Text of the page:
The 400 billion euro question: How real is the recovery?
Reporter, 5 live Money
This week on BBC Radio 5 live we’re travelling to five Eurozone countries in five days, reporting on the state of the European economy. There have been recent good news headlines saying the economy is growing, but I want to know whether this change is real. Is it benefiting the public - not just companies, markets and governments?
So, from Monday 19th to Friday 23rd producer Sean Farrington and I are reporting from Portugal, Ireland, Greece and Cyprus - the four countries whose governments have received bailout loans from the international community - ending in Germany, which bankrolls much of the aid.
I’ll be asking: Has the worm turned in Europe? Are the bailouts working? Is this genuine recovery? The economy of the 17 countries that use the currency, when taken together, is no longer contracting. Unemployment stabilised in June. Consumer confidence is up, as is industrial production.
We'll report from Faro, Portugal on Monday; Dublin, Ireland on Tuesday; the port of Piraeus near Athens in Greece on Wednesday; Nicosia in Cyprus on Thursday; and Frankfurt in Germany (seat of the European central bank) on Friday.
Recovery is good news for us in the United Kingdom - the Eurozone block is our biggest trading partner - and you'd think good news for the people who live there too. But statistics can seem distant to the reality of those on the street. For many of us falling wages (when compared to the cost of living) can mask any benefit from the UK's economic recovery.
Day 1: Portugal:
In the last few days we learned that Portugal is now out of a long recession, but how real does that feel? Many young Portuguese looking for work have emigrated to the very colonies Portugal used to rule - Brazil, Angola, Mozambique. The terrible youth unemployment rates are an obstacle to a prosperous future for whole generation.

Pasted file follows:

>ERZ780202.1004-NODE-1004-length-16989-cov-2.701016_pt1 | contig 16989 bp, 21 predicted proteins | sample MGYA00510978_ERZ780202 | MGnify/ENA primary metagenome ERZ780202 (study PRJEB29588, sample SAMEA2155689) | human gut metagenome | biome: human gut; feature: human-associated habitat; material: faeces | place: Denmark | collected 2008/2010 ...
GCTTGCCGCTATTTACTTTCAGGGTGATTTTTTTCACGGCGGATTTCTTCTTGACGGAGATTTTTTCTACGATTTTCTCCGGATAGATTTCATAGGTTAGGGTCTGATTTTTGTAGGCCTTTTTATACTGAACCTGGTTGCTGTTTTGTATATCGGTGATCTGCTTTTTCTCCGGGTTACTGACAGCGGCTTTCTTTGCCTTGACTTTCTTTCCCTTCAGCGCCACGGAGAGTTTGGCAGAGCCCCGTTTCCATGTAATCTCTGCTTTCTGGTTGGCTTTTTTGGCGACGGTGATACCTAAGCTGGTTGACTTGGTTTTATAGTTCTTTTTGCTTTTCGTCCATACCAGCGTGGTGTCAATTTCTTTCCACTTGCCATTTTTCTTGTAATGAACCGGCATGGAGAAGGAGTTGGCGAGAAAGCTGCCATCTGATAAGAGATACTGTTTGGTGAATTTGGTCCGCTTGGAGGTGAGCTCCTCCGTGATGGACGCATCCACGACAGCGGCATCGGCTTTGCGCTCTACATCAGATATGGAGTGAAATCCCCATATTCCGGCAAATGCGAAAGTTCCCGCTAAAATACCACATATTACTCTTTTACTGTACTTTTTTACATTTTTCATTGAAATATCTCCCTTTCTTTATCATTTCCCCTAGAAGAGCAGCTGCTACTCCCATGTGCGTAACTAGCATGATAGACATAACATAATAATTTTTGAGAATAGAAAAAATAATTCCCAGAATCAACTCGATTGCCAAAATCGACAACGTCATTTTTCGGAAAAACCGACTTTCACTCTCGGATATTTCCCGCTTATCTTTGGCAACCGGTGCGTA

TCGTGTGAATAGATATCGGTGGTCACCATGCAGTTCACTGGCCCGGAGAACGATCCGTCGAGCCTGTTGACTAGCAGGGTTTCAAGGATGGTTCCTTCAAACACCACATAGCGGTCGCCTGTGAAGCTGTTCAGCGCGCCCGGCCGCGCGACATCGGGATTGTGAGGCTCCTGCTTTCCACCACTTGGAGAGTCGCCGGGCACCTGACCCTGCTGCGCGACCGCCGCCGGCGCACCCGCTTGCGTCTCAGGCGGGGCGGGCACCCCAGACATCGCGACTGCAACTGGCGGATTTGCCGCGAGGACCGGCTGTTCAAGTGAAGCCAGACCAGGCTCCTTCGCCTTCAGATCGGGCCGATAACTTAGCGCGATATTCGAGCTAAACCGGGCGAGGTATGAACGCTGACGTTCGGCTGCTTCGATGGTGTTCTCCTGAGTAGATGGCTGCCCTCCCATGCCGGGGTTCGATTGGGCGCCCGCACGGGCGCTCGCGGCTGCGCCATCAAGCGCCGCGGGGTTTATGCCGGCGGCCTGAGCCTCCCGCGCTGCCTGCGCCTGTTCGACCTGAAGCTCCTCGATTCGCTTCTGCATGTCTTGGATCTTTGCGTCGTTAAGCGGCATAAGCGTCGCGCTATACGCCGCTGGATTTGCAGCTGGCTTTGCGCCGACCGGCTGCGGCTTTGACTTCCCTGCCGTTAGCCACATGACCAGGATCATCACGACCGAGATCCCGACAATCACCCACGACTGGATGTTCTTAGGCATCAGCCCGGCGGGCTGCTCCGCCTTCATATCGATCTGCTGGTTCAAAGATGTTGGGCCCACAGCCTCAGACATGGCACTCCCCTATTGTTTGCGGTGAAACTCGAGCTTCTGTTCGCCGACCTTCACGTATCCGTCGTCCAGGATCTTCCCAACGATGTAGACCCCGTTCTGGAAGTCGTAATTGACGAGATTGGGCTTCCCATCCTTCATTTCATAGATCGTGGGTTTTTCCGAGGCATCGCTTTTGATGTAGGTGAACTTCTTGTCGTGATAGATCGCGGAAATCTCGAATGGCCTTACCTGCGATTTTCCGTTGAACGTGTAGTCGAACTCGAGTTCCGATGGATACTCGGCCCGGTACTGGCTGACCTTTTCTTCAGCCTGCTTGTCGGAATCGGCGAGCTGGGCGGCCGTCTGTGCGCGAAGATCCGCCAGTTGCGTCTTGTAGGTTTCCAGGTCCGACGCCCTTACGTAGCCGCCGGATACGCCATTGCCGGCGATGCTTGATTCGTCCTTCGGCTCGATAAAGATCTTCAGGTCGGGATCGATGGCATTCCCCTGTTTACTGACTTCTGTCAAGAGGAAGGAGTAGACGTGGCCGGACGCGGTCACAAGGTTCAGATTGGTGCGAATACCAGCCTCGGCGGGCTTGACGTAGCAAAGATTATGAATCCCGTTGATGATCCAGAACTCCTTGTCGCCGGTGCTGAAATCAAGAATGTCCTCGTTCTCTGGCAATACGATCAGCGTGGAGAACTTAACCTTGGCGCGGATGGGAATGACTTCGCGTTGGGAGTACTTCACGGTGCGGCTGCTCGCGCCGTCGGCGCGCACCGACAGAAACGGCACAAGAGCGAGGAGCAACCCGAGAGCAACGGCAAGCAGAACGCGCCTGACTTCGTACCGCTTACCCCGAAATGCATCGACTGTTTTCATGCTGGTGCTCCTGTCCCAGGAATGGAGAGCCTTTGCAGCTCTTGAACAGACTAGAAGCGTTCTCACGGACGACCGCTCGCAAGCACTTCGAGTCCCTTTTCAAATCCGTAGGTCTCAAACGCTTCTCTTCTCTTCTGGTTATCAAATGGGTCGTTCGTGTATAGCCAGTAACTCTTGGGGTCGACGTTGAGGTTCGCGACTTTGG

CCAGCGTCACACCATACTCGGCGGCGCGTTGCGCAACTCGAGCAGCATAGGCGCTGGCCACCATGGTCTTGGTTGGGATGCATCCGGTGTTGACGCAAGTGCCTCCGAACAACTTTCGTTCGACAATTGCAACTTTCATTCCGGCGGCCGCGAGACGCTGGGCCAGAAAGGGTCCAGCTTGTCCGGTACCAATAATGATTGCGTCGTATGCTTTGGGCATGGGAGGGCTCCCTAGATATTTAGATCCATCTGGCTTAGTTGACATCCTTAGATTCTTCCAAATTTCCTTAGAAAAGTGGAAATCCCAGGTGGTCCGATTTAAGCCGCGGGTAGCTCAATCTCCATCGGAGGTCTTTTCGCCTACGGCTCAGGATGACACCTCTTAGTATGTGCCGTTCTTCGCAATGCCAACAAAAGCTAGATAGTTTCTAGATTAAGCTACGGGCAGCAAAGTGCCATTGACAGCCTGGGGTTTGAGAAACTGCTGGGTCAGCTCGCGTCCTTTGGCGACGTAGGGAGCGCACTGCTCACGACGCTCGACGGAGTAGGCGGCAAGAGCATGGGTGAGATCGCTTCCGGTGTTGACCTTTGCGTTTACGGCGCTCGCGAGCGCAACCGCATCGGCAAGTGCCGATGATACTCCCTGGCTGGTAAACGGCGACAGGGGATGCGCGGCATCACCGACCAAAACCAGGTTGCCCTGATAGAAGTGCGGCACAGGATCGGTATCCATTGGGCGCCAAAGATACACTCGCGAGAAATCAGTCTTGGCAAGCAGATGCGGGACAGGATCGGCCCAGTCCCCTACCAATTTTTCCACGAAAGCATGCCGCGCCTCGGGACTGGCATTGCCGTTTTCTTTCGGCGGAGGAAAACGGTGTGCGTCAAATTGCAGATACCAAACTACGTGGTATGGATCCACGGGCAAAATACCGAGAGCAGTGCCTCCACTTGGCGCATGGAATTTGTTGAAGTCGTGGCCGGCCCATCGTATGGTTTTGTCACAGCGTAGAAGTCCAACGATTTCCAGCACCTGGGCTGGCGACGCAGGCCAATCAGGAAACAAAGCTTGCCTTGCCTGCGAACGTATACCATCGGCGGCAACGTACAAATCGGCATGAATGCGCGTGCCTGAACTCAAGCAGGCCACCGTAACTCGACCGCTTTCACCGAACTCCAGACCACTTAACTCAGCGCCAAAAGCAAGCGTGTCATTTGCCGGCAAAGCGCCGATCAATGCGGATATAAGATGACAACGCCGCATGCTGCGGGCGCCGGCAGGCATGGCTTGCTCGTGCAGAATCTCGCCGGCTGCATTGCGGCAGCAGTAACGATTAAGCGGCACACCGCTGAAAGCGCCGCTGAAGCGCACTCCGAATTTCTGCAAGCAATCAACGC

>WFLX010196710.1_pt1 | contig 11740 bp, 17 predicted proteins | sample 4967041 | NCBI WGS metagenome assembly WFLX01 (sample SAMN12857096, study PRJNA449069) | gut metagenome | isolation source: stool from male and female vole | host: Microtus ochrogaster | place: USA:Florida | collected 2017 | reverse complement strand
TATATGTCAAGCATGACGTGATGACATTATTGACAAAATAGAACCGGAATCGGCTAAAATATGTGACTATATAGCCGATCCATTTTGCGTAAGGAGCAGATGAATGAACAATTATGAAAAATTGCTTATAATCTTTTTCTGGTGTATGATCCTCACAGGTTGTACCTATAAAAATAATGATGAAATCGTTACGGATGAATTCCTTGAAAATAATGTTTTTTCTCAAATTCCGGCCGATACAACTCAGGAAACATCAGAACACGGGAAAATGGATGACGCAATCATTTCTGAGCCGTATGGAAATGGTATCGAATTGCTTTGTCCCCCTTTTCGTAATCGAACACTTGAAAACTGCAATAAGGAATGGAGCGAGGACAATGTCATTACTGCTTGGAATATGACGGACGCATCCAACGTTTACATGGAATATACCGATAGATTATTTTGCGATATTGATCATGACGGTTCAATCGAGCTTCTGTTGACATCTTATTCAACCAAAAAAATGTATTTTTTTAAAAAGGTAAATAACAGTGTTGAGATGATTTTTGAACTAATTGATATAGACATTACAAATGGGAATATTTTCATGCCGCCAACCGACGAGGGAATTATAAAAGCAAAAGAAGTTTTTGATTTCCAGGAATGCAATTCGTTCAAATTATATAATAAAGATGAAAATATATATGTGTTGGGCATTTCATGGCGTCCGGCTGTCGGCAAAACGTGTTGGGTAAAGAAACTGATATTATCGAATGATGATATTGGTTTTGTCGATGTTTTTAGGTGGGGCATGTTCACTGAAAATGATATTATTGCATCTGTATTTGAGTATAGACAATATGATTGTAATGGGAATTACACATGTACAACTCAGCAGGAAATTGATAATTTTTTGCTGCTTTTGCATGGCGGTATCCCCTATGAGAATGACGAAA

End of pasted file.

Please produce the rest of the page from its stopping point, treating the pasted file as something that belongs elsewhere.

Day 2: Ireland:
I'm a bit more optimistic for Ireland. The housing market has finally hit bottom (prices are now rising again in many places). Not necessarily good news in itself, but it may make the banks and homeowners stuck in negative equity feel a bit more optimistic.
Day 3: Greece:
For Greece it’s a similar situation to Portugal. It was the first country to receive a bailout, and it got a second one too as well as a "hair cut" - a reduction in what its government owes its international creditors. The last time I went to Greece I saw drug users injecting heroin into their necks in broad daylight just yards from the Athens central bank. I hope things have got better, but recent conversations I’ve had make me fearful.
Day 4: Cyprus:
Cyprus is still in shock. Its bailout was only a few months ago and the effects on the banking system (a lack of credit) and consumer confidence, are only now becoming apparent.
Day 5: Germany:
The Germans are only a month away from a general election. The governing party is relieved at the recent good economic news. I'll tell them what their weaker fellow ‘Eurozonians’ tell me in the days beforehand. I spoke to the Deputy Finance Minister just a few days ago. He took the good news as vindication of the tough love policy of austerity.
But maybe the election is all they care about for now, and the determination not to pile any more liabilities onto future German taxpayers will mean their resolve won't waver, publicly at least.